Monday, March 28, 2011

Step One | Admitting You Have A Problem

Two things happened that made me realize it was time to do something about what I was feeding my kids.

Thing one: A friend's son, who is Daniel's age had a malignant growth, resulting in surgery and significant changes in their diet. They are avoiding foods that come in a box or bag, trying to take some preventative measures, while also needing to react to what already exists in his little body.

Thing two: Daniel and Mommy and Daddy had a 30-hour battle over mixed vegetables. (Too bad it didn't happen during the 30-hour Famine sponsored by World Vision. That would have been a much more honorable cause.)

My kids favorite foods are: pizza, cheeseburgers, macaroni and cheese, fruit snacks, ice cream, and candy. Their favorite beverage is pop. Yes, I acknowledge that my kids are normal American (strong emphasis on American) children.

I must start with a confession. A big part of the problem is that I love all these foods too. I don't like mixed vegetables. I don't like soups loaded with veggies. I hate the smell of broccoli. I vividly remember the night at the dinner table that my husband forced me to eat all of my stuffed zucchini. Gross. I remember feeling very angry. I won't go into how stuffed zucchini ended up on our dinner table. I didn't make it. I'll leave it at that.

The problem: Our eating habits need to change.

The challenge: The change will need to be incremental. The trick is to slowly make changes to their diet.

The goal: Make at least one small, but significant change each week. Discover new recipes. Discover new favorites. Discover new ways to mix healthy foods into favorite foods undetected.

Join us. Read our stories and laugh. Try our recipe discoveries. If you find you and your family in a similarly embarrassing spot, get a little healthier with us. I'd love it if you leave a comment. I'd love ideas and tips. Recommend recipes. Tell me how you encourage healthy eating at your house. We need help!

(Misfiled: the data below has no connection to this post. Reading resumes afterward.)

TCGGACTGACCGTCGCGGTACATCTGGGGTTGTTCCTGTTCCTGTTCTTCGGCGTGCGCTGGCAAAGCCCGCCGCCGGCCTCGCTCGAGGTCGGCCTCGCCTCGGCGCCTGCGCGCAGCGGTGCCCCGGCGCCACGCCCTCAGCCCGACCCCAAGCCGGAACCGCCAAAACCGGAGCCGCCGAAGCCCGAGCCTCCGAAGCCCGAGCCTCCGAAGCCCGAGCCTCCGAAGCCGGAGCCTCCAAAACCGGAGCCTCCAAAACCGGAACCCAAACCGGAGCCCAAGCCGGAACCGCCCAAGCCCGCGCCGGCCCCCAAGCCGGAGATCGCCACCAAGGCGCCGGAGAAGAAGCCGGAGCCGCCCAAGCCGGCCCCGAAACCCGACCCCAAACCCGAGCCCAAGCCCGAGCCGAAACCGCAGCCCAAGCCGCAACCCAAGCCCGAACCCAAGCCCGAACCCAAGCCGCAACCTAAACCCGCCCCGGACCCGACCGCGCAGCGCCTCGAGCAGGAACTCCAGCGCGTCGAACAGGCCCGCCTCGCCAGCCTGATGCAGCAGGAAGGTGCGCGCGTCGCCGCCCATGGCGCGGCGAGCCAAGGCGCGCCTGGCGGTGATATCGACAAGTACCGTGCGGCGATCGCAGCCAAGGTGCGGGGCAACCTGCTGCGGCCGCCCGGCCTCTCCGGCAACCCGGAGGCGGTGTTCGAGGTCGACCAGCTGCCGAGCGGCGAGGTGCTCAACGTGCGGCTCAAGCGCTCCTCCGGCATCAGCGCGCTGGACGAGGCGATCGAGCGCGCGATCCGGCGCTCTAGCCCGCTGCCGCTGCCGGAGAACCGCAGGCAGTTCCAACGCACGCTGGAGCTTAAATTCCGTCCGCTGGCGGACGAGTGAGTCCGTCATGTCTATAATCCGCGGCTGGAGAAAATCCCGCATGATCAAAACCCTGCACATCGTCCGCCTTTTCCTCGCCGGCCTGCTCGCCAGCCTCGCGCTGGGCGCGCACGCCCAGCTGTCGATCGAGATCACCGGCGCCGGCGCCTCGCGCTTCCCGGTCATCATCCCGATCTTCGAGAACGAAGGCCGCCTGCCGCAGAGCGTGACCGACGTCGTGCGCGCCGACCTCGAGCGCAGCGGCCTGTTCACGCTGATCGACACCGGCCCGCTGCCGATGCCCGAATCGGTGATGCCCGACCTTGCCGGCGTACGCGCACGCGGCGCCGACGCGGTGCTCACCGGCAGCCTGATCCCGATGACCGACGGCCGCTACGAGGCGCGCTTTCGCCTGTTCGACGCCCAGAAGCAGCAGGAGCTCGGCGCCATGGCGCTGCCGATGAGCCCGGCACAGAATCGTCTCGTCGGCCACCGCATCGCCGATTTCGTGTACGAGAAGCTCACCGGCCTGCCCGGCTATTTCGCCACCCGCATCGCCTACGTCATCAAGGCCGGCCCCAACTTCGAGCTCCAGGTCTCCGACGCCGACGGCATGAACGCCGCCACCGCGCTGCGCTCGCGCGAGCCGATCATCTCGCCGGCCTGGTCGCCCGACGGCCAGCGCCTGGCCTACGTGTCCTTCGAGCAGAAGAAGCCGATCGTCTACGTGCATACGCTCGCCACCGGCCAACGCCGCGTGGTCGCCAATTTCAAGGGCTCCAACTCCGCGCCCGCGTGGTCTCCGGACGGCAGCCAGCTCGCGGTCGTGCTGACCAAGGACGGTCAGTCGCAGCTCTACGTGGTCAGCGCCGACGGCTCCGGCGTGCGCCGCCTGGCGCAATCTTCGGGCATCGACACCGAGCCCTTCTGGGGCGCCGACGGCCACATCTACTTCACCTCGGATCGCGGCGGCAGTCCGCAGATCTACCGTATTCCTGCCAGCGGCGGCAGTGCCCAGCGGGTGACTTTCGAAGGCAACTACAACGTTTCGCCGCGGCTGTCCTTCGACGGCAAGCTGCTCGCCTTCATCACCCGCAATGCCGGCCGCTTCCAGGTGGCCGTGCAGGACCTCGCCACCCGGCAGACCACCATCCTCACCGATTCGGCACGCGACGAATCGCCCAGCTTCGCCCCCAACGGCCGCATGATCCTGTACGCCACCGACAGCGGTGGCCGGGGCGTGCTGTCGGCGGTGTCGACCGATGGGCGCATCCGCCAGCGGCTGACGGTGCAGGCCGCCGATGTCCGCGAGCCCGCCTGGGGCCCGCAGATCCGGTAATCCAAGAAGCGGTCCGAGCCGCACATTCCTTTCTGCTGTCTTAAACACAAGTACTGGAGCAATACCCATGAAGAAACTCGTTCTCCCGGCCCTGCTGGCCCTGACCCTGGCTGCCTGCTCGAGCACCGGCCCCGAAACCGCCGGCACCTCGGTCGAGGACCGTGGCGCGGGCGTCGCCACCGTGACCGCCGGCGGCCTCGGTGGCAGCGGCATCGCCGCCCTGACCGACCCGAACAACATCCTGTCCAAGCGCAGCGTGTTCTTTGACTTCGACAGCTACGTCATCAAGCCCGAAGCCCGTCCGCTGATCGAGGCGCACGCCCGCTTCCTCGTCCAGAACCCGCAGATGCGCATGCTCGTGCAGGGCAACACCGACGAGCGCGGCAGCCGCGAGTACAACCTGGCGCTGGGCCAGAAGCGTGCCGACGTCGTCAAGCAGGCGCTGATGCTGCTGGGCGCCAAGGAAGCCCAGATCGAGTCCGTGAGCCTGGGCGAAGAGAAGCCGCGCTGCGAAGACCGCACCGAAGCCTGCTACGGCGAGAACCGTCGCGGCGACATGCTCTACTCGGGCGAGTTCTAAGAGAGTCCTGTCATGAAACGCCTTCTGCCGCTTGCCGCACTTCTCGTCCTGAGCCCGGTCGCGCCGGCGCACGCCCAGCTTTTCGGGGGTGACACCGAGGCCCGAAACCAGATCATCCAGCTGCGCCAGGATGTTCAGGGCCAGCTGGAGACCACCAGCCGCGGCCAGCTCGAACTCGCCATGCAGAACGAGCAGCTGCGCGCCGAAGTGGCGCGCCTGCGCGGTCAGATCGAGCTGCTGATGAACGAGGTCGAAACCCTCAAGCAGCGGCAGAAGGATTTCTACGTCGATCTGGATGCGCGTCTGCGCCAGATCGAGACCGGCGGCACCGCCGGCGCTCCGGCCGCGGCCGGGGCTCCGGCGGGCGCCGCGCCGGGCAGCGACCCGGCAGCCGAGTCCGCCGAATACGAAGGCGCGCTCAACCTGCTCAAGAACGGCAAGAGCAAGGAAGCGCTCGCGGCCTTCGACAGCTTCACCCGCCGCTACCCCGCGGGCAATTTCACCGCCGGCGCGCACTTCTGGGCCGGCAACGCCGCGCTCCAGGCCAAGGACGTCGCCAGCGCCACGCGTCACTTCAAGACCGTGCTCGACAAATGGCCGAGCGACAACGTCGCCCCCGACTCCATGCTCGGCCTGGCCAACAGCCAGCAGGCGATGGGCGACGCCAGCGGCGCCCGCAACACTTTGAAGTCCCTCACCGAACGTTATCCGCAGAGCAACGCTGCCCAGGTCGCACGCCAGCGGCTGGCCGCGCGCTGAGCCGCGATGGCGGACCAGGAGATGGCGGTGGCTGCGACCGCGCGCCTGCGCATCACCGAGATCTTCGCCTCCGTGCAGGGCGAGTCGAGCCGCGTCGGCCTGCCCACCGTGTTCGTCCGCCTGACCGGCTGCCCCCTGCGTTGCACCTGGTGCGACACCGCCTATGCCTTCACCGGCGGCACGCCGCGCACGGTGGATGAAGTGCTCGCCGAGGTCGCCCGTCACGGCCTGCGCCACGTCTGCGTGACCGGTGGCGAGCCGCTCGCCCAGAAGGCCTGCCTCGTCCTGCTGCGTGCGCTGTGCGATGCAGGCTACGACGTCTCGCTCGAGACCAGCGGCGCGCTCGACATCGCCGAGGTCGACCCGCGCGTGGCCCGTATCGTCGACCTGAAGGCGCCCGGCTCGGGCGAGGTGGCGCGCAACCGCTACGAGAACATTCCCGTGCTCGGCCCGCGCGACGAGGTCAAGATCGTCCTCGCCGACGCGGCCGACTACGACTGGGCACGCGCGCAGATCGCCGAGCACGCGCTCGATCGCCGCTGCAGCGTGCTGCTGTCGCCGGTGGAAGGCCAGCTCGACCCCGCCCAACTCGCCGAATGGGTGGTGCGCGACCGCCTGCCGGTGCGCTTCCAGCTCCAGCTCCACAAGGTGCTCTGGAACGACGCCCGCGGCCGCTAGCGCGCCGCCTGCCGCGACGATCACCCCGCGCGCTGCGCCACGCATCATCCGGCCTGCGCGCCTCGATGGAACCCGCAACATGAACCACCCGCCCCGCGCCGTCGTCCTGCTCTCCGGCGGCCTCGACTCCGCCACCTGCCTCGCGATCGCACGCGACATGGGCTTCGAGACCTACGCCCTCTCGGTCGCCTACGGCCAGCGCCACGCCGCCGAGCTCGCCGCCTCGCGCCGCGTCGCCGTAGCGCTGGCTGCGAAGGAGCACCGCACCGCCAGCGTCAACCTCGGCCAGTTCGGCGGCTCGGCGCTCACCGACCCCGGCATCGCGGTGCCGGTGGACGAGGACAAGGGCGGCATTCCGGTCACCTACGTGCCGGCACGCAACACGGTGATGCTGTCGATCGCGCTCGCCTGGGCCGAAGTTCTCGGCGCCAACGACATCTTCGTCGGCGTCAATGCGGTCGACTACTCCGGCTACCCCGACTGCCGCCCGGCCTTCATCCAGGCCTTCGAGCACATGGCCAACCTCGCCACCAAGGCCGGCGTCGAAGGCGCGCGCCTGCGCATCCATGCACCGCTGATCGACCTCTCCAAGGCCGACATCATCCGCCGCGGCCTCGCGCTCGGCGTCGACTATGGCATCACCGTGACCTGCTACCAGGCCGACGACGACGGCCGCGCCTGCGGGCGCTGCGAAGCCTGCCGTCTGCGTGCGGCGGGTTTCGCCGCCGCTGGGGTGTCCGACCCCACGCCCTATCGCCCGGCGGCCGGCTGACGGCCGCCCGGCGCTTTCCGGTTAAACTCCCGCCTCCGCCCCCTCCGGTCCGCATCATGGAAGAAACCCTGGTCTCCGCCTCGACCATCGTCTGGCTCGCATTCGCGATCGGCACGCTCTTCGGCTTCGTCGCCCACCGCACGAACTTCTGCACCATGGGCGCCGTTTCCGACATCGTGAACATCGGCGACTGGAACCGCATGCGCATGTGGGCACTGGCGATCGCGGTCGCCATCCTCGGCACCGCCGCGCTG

I'll be posting about our progress (and probably sometimes set-backs) each Monday.


  1. Good luck. I remembered your story when we battled with my son who likes to not eat dinner and then 30 minutes later wants a snack....

    Here's a tip we've tried that a friend gave us. We put everything individually on a plate for our son, but only about a tablespoon of it. He has to eat everything and then whatever he liked he can have more of. That way he doesn't feel overwhelmed when trying something new or that he's going to have to eat a ton of food on his plate.

  2. I've heard it takes time to adjust one's taste pallet... like 10 times of trying a new thing before you start to enjoy it more... That said, I would just encourage you to keep finding new ways of preparing veggies (just because they don't like broccoli served one way, doesn't mean they won't like it prepared another way). Also, maybe it would be fun for them to get involved. What about making sweet potato fries? They are so good for you and a good alternative to regular fries. Also, I would experiment with seasonings and sauces (homemade)... they can totally change how you view veggies. Also, I find the pea, carrot, lima bean veggie mix to be one of the worst :) What about the California blend? Or stir fry veggies? Hmm... I will keep thinking about it. Proud of you for taking up this challenge!

  3. Do your kids like oatmeal? One of Judah's favorite things for breakfast is old fashioned oats (not the kinds from the packet). I cook them in the microwave with milk. After they are cooked, I add some applesauce and some yogurt. He eats it almost everyday for breakfast. It's healthy, cheap and easy.
    Good for you for getting your kids on track with eating healthy. It'll pay off!

  4. I was a 'shredding mom' - shredded many veggies and put them in hamburger patties, meatballs, spaghetti sauce, and lots of casseroles. Our palates change as we grow up; someone said they change completely every 7 years. Kids are probably not going to like most veggies unless they liked them when they were quite little. Rather than fight every meal, sneak them into their foods. You can still encourage them to try things (overtly) but if they don't like something, you will know they are still getting what they need. Besides, it's so much fun to trick them like this. I have great memories of eating a meal and listening to my boys say they didn't like something, while they were in the process of eating it! Great fun!

  5. I am so with you! My first step was cutting down on the condensed soup. There are so many good recipes that I had with cream of xx soup that I was having about 1 a week or so. Now, I have one a month.

    For baked goods, I highly recommend (you may already have it) Deceptively Delicious cookbook-puts veggie purees into baked goods and they're actually good. (Doug can tell it's different, but still eats it).

    My next step--I don't know, I'll wait and see what yours is. :)